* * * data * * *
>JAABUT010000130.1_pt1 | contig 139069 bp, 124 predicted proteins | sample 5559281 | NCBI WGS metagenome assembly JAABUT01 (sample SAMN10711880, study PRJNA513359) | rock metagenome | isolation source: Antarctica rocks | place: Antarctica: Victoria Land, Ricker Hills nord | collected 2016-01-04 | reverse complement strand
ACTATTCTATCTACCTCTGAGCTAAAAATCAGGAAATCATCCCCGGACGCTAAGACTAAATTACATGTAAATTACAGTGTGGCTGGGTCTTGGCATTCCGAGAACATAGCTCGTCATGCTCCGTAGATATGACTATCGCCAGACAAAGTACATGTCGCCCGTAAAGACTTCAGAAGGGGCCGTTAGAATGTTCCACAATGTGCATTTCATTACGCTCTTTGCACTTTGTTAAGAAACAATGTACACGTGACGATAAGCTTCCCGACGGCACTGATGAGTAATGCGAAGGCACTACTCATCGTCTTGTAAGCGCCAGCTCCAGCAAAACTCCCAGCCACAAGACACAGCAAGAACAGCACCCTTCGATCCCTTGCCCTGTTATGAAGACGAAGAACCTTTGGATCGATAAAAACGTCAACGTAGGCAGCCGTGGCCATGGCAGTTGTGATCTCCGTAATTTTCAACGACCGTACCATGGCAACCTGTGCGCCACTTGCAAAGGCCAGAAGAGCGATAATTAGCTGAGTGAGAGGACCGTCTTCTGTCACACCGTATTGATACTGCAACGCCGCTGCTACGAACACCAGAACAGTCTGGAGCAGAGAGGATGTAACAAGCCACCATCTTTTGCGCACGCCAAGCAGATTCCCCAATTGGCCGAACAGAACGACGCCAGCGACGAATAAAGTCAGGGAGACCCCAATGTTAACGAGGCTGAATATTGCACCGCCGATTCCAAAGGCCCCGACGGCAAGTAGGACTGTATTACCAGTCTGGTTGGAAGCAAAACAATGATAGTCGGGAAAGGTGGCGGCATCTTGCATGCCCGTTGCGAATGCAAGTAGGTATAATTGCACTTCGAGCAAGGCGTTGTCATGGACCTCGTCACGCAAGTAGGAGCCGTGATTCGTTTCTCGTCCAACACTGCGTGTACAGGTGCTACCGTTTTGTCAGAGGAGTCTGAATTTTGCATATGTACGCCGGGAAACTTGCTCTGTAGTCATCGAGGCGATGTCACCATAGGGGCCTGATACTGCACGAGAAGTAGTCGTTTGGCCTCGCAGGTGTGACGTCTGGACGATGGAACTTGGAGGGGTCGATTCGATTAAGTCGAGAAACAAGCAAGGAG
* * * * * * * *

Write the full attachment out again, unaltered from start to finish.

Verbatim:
>JAABUT010000130.1_pt1 | contig 139069 bp, 124 predicted proteins | sample 5559281 | NCBI WGS metagenome assembly JAABUT01 (sample SAMN10711880, study PRJNA513359) | rock metagenome | isolation source: Antarctica rocks | place: Antarctica: Victoria Land, Ricker Hills nord | collected 2016-01-04 | reverse complement strand
ACTATTCTATCTACCTCTGAGCTAAAAATCAGGAAATCATCCCCGGACGCTAAGACTAAATTACATGTAAATTACAGTGTGGCTGGGTCTTGGCATTCCGAGAACATAGCTCGTCATGCTCCGTAGATATGACTATCGCCAGACAAAGTACATGTCGCCCGTAAAGACTTCAGAAGGGGCCGTTAGAATGTTCCACAATGTGCATTTCATTACGCTCTTTGCACTTTGTTAAGAAACAATGTACACGTGACGATAAGCTTCCCGACGGCACTGATGAGTAATGCGAAGGCACTACTCATCGTCTTGTAAGCGCCAGCTCCAGCAAAACTCCCAGCCACAAGACACAGCAAGAACAGCACCCTTCGATCCCTTGCCCTGTTATGAAGACGAAGAACCTTTGGATCGATAAAAACGTCAACGTAGGCAGCCGTGGCCATGGCAGTTGTGATCTCCGTAATTTTCAACGACCGTACCATGGCAACCTGTGCGCCACTTGCAAAGGCCAGAAGAGCGATAATTAGCTGAGTGAGAGGACCGTCTTCTGTCACACCGTATTGATACTGCAACGCCGCTGCTACGAACACCAGAACAGTCTGGAGCAGAGAGGATGTAACAAGCCACCATCTTTTGCGCACGCCAAGCAGATTCCCCAATTGGCCGAACAGAACGACGCCAGCGACGAATAAAGTCAGGGAGACCCCAATGTTAACGAGGCTGAATATTGCACCGCCGATTCCAAAGGCCCCGACGGCAAGTAGGACTGTATTACCAGTCTGGTTGGAAGCAAAACAATGATAGTCGGGAAAGGTGGCGGCATCTTGCATGCCCGTTGCGAATGCAAGTAGGTATAATTGCACTTCGAGCAAGGCGTTGTCATGGACCTCGTCACGCAAGTAGGAGCCGTGATTCGTTTCTCGTCCAACACTGCGTGTACAGGTGCTACCGTTTTGTCAGAGGAGTCTGAATTTTGCATATGTACGCCGGGAAACTTGCTCTGTAGTCATCGAGGCGATGTCACCATAGGGGCCTGATACTGCACGAGAAGTAGTCGTTTGGCCTCGCAGGTGTGACGTCTGGACGATGGAACTTGGAGGGGTCGATTCGATTAAGTCGAGAAACAAGCAAGGAG